How The Federal Reserve Manages Money Supply
Throughout history, free market societies have gone through boom-and-bust cycles. While everyone enjoys good economic times, the downturns are often painful. The Federal Reserve was created to help reduce the injuries inflicted during the slumps and was given some powerful tools to affect the supply of money. Read on to learn how the Fed fights recession. (To find out more about recession, see Recession: What Does It Mean To Investors? and Recession-Proof Your Portfolio.) The Evolution of the Fed
When the Federal Reserve System was established, its founders did not intend it to pursue an active monetary policy to stabilize the economy. The basic ideas of economic stabilization policy were foreign at the time, dating only from John Maynard Keynes' work in 1936. Instead, the founders viewed the Fed as a means of preventing the supplies of money and credit from drying up during economic contractions, as happened often in the pre-1914 period. One of the principal ways in which the Fed was to provide such insurance against financial panics was to act as the "lender of last resort". That is, when risky business prospects made commercial banks hesitant to extend new loans, the Fed would step in by lending money to the banks, thus inducing banks to lend more money to their customers.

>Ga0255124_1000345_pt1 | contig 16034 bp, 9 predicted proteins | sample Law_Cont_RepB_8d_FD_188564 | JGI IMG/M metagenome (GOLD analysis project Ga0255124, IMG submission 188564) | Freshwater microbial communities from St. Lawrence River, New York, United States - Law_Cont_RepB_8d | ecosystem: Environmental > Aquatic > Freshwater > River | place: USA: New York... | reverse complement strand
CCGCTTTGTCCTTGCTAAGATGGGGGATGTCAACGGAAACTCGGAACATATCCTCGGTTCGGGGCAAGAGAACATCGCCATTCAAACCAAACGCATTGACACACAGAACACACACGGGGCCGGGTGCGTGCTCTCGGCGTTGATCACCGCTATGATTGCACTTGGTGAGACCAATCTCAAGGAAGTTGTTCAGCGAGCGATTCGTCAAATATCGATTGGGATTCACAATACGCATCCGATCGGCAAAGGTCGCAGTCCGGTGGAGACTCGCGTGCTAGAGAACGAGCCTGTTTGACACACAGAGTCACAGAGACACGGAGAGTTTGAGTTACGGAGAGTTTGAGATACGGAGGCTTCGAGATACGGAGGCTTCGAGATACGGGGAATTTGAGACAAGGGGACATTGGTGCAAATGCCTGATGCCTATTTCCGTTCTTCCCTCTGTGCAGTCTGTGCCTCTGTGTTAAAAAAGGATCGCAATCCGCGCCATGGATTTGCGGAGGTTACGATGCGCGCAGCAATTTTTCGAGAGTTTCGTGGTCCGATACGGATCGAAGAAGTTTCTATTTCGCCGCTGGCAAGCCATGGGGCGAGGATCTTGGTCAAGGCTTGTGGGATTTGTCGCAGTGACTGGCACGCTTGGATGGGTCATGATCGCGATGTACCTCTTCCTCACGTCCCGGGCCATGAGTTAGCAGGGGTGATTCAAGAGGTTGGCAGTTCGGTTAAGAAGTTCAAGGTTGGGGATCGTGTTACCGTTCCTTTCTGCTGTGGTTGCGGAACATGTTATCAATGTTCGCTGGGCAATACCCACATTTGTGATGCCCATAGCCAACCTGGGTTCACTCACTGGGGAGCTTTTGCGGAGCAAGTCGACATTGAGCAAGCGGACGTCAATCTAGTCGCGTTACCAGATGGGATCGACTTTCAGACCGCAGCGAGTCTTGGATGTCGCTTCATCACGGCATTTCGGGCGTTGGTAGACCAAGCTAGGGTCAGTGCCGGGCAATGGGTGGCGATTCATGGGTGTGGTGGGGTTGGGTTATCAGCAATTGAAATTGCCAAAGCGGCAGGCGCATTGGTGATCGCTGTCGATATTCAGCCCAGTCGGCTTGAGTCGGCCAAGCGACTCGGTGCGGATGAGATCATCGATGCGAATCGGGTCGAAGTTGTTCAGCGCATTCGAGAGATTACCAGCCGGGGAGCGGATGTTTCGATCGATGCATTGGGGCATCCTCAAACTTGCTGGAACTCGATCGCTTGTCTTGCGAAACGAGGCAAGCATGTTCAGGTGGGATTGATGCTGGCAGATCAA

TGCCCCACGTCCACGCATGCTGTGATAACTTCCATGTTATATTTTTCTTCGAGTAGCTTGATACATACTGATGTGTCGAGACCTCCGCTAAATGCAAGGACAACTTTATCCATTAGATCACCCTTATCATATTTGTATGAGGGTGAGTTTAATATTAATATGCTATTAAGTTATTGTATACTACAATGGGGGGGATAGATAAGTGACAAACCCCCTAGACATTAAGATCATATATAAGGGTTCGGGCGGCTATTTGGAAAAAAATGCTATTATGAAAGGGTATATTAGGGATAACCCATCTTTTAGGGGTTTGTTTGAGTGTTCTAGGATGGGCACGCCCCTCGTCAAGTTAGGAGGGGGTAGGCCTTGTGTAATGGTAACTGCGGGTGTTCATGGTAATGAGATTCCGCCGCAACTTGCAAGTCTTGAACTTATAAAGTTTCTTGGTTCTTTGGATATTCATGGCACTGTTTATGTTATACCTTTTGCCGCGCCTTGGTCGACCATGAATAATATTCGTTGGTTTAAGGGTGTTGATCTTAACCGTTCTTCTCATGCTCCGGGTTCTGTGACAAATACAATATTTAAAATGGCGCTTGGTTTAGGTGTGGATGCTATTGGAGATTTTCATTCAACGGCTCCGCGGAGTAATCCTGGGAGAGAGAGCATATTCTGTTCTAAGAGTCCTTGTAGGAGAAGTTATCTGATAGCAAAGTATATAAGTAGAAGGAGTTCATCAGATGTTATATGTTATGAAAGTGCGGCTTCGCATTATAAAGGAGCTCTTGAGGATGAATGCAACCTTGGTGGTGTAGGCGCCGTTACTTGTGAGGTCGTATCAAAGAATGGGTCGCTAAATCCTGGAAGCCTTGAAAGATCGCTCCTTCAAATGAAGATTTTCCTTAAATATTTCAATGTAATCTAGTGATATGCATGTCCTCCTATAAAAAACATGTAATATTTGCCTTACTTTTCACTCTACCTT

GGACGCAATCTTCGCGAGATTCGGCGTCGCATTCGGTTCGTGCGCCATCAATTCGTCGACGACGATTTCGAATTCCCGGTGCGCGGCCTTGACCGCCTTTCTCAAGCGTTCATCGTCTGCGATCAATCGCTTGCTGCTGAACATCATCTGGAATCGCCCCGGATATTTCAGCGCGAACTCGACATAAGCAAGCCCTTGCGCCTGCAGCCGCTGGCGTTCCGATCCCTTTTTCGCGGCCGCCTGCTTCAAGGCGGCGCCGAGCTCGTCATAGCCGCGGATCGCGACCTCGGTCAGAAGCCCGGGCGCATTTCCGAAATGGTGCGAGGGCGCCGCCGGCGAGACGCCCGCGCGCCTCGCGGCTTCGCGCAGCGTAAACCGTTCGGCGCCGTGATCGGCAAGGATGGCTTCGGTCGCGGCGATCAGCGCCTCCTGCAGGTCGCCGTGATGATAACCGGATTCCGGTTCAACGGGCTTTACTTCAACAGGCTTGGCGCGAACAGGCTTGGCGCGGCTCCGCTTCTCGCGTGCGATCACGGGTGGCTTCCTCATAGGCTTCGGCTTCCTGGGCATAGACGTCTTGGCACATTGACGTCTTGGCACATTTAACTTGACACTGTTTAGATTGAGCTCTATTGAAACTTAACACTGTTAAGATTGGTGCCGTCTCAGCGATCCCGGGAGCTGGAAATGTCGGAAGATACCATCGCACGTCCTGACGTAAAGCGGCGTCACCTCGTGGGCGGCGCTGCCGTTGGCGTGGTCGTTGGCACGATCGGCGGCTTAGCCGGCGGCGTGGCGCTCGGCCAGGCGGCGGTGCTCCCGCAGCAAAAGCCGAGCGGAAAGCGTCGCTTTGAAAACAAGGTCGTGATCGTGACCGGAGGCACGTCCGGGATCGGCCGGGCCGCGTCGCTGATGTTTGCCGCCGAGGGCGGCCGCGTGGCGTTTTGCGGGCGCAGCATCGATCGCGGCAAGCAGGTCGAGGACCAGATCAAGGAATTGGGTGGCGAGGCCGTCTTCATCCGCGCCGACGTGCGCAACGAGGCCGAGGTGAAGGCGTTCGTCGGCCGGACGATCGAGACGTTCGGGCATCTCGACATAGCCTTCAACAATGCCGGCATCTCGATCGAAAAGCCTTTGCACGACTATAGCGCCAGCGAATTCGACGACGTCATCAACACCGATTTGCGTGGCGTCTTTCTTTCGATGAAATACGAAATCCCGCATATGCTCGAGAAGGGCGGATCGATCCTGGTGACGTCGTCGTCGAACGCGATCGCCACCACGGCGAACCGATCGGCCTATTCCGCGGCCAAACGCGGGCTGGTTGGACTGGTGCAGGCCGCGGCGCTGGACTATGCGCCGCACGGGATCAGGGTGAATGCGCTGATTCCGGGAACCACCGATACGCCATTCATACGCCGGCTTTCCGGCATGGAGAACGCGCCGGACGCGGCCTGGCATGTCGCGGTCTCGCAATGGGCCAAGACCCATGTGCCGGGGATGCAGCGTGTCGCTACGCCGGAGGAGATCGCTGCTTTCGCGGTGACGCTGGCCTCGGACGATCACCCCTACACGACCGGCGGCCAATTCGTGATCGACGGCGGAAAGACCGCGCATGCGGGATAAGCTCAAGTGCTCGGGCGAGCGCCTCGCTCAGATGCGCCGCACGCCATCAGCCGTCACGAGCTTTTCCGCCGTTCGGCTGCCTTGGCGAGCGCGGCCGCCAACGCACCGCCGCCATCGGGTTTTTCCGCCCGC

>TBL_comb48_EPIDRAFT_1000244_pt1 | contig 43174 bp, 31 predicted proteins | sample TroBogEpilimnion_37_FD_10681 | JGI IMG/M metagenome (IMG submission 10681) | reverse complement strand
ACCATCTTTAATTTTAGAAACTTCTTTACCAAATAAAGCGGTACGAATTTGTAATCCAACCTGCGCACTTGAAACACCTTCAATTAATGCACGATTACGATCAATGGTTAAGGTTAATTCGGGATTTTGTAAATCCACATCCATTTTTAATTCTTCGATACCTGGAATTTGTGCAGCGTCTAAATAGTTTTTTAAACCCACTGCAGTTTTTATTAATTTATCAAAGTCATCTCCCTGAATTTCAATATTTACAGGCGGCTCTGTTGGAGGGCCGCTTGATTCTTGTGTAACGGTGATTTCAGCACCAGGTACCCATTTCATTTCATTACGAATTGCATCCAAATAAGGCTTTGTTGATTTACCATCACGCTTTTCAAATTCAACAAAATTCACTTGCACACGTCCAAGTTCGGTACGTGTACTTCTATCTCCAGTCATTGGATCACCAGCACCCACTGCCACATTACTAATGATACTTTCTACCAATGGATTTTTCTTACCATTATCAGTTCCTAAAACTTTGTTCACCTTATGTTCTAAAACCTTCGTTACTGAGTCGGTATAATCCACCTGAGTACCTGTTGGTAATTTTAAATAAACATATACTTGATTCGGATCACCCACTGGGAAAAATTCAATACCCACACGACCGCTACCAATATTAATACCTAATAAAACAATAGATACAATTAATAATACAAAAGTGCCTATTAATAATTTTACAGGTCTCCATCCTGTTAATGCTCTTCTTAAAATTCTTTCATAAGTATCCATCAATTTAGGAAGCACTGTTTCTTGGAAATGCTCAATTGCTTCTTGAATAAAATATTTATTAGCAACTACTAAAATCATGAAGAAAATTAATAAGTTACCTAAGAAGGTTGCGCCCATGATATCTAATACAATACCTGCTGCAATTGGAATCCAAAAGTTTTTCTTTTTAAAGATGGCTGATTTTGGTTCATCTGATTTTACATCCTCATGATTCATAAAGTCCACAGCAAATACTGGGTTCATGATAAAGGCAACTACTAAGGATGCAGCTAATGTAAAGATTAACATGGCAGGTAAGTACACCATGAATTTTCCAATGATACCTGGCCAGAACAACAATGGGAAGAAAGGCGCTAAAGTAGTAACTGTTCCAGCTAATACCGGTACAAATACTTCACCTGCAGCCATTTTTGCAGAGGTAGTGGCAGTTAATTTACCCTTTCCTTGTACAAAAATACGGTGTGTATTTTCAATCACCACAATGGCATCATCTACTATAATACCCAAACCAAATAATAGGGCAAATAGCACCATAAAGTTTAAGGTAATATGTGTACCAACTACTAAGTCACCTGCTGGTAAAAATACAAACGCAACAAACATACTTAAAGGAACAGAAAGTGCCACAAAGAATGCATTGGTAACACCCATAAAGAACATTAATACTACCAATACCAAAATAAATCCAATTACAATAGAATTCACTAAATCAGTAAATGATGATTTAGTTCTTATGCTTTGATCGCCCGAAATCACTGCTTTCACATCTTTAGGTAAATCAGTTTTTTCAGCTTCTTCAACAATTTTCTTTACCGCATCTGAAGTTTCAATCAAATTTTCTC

The function of the central bank has grown and today, the Fed primarily manages the growth of bank reserves and money supply in order to allow a stable expansion of the economy. To implement its primary task of controlling money supply, there are three main tools the Fed uses to change bank reserves:
A change in reserve requirements
A change in the discount rate
A change in reserve ratio is seldom used but is potentially very powerful. The reserve ratio is the percentage of reserves a bank is required to hold against deposits. A decrease in the ratio will allow the bank...
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